Irish and Jamaican Slang

I recently came across an interesting little comment from a certain Bob Fagan, who ran into Cassidy in an empty classroom in New College of California in 2005 or 2006. As Fagan says:

When I heard he was Professor of Irish Studies, I asked him if he had ever heard the theory that much Jamaican/reggae slang comes from Gaelic words that had entered their language centuries earlier, when Irish immigrants and indentured servants settled in Jamaica. Forgetting about his papers, he walked up to the blackboard and for the next ten minutes, wrote down every Jamaican slang term I threw at him, and figured out its Gaelic origins. It was obvious to me that this was a man in love with language, with teaching, as well as with learning. It was an unexpected, brief but truly delightful and memorable encounter.

I would love to have been a fly on the wall listening to Cassidy bullshitting that day. There is, of course, no evidence for Irish influence on Jamaican slang. A quick search on Google fails to turn up even one clear instance of an Irish or Gaelic slang term used in Jamaican patois. Even Montserrat, which has a much stronger claim to direct Irish connections, has almost no Irish influence on its speech patterns. (This source mentions one word which is found in Montserrat which is not found elsewhere and has a clear Irish origin, but generally finds the evidence of an Irish influence on the speech of Montserrat very underwhelming: http://www.phon.ucl.ac.uk/home/wells/brogue.htm)

I wonder what kind of rubbish Cassidy produced as he ‘figured out’ the Gaelic origins of these words for Bob Fagan that day. I’ll have a guess. No doubt, according to Cassidy, jah (in the real world, a shortened form of Jehovah) came from the Irish Dia (God), pronounced jeea. And I think he could well have suggested that irie, meaning good or excellent, comes from éirí, meaning rising or succeeding, though nobody has ever said “Tá sé éirí” in Irish.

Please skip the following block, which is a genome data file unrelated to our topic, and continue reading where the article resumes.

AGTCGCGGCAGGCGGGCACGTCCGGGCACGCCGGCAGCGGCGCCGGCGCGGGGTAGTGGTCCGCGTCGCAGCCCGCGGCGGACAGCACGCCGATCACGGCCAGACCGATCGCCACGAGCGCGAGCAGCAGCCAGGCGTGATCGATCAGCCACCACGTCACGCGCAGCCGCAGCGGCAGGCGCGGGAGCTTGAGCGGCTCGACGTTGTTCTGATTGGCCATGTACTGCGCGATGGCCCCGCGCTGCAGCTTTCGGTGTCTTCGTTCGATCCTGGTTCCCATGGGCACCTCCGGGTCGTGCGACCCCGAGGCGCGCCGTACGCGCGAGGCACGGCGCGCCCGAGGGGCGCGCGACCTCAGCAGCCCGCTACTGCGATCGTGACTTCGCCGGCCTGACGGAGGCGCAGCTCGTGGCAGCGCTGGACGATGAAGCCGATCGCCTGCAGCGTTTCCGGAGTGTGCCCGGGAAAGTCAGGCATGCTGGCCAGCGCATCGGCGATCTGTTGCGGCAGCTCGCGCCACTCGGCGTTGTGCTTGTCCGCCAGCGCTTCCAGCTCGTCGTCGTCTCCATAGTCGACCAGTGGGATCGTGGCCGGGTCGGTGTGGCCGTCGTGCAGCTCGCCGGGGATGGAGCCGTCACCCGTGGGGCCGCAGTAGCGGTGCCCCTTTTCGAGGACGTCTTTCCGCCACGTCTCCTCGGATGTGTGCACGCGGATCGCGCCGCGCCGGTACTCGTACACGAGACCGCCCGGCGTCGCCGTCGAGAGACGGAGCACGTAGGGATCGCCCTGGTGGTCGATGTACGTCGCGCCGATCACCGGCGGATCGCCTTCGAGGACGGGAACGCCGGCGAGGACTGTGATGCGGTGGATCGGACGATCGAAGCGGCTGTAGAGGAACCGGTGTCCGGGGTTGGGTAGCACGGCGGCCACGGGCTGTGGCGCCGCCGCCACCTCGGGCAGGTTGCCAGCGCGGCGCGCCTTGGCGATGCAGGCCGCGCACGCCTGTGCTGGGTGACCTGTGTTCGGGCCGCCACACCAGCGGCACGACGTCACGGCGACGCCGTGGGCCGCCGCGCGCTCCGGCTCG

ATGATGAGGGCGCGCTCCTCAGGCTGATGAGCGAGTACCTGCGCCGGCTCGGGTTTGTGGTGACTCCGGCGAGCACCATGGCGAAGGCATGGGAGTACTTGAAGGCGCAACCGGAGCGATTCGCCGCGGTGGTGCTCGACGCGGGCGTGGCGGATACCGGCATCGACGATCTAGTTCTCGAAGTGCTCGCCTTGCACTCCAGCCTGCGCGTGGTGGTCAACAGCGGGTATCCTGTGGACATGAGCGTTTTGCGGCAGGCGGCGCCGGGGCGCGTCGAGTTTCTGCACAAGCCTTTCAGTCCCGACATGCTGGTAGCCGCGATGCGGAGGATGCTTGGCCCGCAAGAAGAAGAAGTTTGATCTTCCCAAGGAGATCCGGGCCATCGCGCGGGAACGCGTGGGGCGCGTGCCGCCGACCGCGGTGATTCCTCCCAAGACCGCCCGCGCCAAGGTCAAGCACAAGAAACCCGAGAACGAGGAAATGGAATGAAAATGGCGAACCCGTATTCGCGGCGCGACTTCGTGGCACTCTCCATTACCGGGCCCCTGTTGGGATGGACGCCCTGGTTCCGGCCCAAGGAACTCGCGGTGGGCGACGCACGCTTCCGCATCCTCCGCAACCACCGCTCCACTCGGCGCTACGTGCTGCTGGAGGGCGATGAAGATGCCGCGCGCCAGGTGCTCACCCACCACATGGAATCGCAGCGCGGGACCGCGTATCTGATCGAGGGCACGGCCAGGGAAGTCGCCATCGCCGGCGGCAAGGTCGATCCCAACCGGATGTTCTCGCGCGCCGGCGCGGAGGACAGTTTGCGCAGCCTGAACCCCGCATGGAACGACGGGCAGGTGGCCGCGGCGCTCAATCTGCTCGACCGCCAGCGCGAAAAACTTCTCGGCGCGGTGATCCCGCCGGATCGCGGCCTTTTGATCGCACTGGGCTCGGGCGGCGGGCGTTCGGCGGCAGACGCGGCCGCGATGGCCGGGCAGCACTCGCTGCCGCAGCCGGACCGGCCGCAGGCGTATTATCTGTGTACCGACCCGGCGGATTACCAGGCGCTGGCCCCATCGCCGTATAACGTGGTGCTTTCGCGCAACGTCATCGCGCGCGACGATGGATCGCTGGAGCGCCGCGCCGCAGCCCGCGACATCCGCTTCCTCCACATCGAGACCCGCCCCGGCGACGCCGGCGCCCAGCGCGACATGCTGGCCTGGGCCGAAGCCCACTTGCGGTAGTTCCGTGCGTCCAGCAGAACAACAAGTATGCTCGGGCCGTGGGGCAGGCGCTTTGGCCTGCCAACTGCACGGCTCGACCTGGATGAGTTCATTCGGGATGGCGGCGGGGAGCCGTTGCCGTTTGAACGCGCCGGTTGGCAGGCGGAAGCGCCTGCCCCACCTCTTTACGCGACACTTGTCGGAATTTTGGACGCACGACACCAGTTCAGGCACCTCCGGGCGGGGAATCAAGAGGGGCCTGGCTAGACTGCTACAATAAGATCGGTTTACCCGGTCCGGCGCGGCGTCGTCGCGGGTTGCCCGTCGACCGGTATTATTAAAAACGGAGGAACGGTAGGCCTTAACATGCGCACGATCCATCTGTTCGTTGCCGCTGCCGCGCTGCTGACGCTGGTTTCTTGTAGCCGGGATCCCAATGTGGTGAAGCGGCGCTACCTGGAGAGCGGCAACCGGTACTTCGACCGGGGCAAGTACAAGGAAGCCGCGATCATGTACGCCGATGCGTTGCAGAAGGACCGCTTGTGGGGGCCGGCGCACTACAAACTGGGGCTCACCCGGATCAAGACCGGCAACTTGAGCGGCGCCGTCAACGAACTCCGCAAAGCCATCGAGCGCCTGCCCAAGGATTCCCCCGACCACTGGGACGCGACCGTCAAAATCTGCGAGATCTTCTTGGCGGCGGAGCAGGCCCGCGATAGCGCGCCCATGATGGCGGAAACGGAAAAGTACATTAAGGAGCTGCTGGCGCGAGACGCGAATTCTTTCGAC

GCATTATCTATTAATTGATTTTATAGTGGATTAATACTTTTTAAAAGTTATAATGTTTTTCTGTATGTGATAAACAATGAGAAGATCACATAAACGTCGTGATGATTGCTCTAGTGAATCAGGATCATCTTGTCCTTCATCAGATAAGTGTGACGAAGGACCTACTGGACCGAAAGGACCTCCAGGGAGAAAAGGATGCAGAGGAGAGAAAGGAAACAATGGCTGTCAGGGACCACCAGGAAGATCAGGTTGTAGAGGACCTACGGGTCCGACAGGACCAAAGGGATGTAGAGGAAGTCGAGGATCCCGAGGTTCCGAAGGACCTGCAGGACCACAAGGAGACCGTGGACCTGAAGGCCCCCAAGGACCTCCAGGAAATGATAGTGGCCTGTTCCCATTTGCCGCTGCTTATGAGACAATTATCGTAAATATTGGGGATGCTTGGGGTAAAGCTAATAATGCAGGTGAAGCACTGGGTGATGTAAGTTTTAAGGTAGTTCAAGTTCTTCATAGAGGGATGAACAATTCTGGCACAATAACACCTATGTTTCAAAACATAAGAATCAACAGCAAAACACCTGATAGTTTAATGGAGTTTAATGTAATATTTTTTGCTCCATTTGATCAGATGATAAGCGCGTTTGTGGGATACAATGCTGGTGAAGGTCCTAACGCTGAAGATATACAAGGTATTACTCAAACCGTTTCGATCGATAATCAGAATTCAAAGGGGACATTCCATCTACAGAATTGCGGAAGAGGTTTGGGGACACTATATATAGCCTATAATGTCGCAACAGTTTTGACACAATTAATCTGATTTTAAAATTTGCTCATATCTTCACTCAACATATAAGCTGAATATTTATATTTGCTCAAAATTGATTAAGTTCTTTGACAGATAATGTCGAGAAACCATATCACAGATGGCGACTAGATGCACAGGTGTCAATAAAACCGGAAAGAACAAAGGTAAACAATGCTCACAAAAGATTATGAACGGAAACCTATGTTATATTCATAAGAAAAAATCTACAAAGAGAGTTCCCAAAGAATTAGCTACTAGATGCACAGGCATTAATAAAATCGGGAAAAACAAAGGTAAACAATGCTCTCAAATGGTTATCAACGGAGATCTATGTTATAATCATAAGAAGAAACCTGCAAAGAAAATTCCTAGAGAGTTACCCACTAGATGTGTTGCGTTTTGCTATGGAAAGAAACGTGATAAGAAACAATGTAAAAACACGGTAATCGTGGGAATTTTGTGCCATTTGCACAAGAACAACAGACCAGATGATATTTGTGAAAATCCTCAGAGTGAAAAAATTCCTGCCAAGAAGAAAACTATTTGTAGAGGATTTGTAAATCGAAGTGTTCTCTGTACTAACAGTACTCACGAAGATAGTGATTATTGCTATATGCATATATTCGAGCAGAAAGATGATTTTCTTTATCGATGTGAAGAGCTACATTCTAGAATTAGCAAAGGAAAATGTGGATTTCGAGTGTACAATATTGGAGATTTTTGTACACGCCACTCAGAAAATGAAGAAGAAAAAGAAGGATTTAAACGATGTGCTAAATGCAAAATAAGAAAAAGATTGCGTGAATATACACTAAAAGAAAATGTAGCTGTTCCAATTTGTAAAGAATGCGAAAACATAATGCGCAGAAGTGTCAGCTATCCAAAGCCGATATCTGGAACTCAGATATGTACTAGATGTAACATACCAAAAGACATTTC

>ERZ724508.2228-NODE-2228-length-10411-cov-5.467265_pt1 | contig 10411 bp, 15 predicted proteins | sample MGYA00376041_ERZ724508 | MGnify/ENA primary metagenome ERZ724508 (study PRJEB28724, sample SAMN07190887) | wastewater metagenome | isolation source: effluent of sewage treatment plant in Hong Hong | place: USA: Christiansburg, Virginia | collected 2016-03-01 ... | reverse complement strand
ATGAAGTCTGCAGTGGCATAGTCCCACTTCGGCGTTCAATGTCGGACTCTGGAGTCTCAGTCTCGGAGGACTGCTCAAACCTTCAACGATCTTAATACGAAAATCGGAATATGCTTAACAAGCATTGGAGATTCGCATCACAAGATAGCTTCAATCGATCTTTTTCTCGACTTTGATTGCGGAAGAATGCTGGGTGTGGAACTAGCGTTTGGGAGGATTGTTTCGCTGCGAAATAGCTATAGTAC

Or perhaps (because Cassidy really didn’t know any Irish at all and I’m sure couldn’t have come up with even ludicrous fake Irish candidates without access to a dictionary) he just invented a load of random nonsense, plucking fake Irish words out of his arse to impress a total stranger. Because that’s what hateful ignorant narcissists like Cassidy do, invent a load of lying nonsense in a desperate, needy attempt to impress strangers, then leave the messes they create for other people to clear up.

3 thoughts on “Irish and Jamaican Slang

  1. DebunkerOfCassidy Post author

    I have had a message from someone (presumably they’re Jamaican) saying:

    U need to re-research. One word example is the way we pronounce ‘face’.

    No I don’t. I have looked for clear and unambiguous evidence by scholars and linguists that the Irish language or Irish dialects of English influenced Jamaican speech. There doesn’t seem to be any evidence. You claim (I presume this is what you’re saying) that the way you pronounce ‘face’ is in some way similar to the way many Irish dialects pronounce it. (But which ones? Belfast, Dublin, Cork, Donegal?) However, many Welsh people would pronounce it the same way. So would many people from the Newcastle area in the North-East of England. Did they also influence Jamaican slang? Or did they influence Jamaican slang instead of the Irish? I also have a friend from Nigeria and I think his pronunciation of ‘face’ would not be radically different from a West Indian pronunciation. Isn’t that a little more likely to be the origin of the phonetics of Jamaican dialect?